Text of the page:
The Turkish lira neared a record low on Friday as investors weighed up the central bank’s return to “stealth” tightening through its interest rate corridor, and warned that the bank may still end up needing to raise its policy rate.
The bank on Thursday surprised most analysts — who expected a large rate increase — when it left is key rate unchanged. It said significant tightening in financial conditions had already been achieved after steps to contain inflation risks.
Analysts were also caught out last month when the central bank raised rates by 200 basis points.
The lira slid to 7.9765 against the dollar from a close of 7.9450. It has lost 25 percent of its value this year, touching a record low of 7.9845 on Thursday after the bank’s decision.
Phoenix Kalen of Societe Generale said it appeared that the central bank was reverting to a strategy of “stealth tightening” via the interest rate corridor.
“(This) offers more flexibility to tweak daily funding conditions, but lacks the same transparency and predictability embodied in using a single policy rate,” she said.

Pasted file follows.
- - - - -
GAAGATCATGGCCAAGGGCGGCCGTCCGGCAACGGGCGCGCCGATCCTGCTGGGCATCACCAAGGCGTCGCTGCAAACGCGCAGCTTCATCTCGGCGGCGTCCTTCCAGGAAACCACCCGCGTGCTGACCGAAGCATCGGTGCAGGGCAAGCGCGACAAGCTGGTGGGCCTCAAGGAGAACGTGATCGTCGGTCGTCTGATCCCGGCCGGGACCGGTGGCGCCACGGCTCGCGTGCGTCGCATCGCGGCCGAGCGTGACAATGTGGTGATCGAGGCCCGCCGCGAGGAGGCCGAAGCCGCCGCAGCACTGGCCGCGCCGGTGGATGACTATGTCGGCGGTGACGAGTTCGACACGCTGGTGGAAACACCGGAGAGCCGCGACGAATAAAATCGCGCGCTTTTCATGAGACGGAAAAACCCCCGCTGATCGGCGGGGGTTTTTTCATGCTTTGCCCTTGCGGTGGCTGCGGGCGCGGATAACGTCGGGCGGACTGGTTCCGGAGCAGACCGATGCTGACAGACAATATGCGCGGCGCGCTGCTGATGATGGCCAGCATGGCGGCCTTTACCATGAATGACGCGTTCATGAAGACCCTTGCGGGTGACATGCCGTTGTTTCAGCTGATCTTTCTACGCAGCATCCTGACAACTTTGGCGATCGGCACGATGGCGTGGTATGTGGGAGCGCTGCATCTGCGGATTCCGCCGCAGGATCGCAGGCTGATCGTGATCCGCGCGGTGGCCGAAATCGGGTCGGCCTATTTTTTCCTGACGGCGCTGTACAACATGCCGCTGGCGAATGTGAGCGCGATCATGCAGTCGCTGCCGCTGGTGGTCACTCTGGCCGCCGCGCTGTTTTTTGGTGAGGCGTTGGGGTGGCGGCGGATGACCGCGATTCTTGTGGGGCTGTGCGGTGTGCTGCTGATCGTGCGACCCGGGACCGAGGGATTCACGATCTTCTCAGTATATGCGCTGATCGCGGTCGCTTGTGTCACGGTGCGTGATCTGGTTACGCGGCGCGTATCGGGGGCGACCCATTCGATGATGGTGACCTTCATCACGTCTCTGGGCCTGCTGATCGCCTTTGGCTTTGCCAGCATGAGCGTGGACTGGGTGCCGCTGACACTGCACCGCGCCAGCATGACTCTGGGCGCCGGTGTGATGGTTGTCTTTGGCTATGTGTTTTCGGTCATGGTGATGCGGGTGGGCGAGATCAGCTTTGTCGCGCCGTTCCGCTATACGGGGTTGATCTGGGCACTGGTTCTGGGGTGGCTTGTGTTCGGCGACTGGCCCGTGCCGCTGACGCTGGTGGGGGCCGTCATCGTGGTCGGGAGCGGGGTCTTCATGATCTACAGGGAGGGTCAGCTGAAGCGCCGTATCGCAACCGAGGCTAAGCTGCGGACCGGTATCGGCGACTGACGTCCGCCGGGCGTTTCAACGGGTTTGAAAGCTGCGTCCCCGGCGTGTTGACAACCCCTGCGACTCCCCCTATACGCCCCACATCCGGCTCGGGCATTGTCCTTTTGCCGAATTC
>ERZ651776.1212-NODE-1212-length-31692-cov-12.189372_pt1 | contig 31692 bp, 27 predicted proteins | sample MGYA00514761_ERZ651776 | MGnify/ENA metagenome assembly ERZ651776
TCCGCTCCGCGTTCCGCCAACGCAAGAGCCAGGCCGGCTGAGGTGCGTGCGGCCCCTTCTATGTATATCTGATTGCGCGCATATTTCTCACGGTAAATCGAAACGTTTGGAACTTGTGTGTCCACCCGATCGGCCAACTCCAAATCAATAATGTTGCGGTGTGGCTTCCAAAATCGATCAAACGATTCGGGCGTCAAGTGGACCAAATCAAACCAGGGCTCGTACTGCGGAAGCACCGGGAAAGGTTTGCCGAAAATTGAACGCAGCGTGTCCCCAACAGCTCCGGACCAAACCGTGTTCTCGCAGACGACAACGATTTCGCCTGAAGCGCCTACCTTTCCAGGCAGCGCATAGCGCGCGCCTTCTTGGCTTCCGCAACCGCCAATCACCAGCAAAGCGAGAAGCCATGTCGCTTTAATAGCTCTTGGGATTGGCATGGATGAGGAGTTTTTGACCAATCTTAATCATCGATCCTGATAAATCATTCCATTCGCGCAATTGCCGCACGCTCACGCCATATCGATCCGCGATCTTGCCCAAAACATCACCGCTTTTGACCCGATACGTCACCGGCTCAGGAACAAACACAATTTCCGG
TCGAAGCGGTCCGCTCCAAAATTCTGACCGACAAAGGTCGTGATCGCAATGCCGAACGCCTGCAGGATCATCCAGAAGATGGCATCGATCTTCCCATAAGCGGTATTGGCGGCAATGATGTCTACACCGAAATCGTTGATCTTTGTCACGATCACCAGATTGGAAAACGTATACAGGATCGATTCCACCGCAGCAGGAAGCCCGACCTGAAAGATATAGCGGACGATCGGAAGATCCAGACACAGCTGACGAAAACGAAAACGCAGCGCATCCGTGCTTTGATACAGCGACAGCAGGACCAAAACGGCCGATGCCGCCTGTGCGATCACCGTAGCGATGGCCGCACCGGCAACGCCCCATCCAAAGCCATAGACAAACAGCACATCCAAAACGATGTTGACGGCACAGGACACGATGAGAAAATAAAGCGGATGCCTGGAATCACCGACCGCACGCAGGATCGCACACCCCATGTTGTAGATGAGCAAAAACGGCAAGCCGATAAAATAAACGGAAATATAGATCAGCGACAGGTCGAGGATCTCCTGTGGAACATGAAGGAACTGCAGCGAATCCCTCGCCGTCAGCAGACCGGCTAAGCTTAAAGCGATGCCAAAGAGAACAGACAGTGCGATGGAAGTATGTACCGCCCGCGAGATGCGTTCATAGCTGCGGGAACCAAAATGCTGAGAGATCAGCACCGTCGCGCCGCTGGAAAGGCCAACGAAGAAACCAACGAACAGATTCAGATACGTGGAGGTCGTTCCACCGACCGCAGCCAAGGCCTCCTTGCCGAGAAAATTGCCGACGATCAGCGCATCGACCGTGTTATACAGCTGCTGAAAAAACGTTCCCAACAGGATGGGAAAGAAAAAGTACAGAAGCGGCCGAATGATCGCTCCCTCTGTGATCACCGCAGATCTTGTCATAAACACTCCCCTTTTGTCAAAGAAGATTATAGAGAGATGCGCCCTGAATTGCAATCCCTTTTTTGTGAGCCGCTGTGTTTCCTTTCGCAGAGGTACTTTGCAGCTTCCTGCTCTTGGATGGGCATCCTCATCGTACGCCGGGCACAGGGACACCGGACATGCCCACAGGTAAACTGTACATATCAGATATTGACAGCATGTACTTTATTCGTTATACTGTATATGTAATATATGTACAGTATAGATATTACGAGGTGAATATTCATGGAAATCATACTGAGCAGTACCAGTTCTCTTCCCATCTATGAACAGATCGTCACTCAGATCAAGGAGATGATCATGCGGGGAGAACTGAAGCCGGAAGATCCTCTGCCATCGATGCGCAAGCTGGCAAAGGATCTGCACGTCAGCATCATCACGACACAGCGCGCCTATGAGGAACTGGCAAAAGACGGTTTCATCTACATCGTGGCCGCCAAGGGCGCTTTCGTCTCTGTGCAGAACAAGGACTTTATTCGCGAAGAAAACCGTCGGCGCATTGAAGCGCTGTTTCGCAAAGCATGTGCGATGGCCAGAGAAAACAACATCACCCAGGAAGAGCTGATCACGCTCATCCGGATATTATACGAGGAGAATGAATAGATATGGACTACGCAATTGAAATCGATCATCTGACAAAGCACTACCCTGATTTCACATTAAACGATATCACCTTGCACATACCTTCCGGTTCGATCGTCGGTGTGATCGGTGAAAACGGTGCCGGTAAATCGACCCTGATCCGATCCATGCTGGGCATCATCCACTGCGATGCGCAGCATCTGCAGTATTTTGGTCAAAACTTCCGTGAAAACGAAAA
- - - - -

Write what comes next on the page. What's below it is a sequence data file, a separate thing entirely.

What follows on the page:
She said the increase in the late liquidity window to 14.75 percent offered some consolation, indicating the bank is eyeing effective funding rates possibly going that high, if necessary.
“To be clear, policy is moving in the right direction,” she added.
Haluk Burumcekci of Burumcekci Consulting said the return to tightening policy via the rate corridor would prove ineffective and end with the need to raise the policy rate.
Its so-called backdoor measures to rein in credit have lifted the average cost of funding to 12.75 percent as of Thursday from 12.52 percent, compared with a July low of 7.34 percent.
Burumcekci said funding costs should now rise towards 14 percent and that using the interest rate corridor instead of a policy rate increase was a “negative shock” for market players.
“(It) means that the credibility that the bank gained from last month’s policy rate hike is completely lost,” he said.
The central bank had been expected to raise its policy rate by 175 basis points to 12 percent, tightening policy further in the face of lira weakness triggered by concerns about high inflation and the central bank’s badly depleted FX reserves.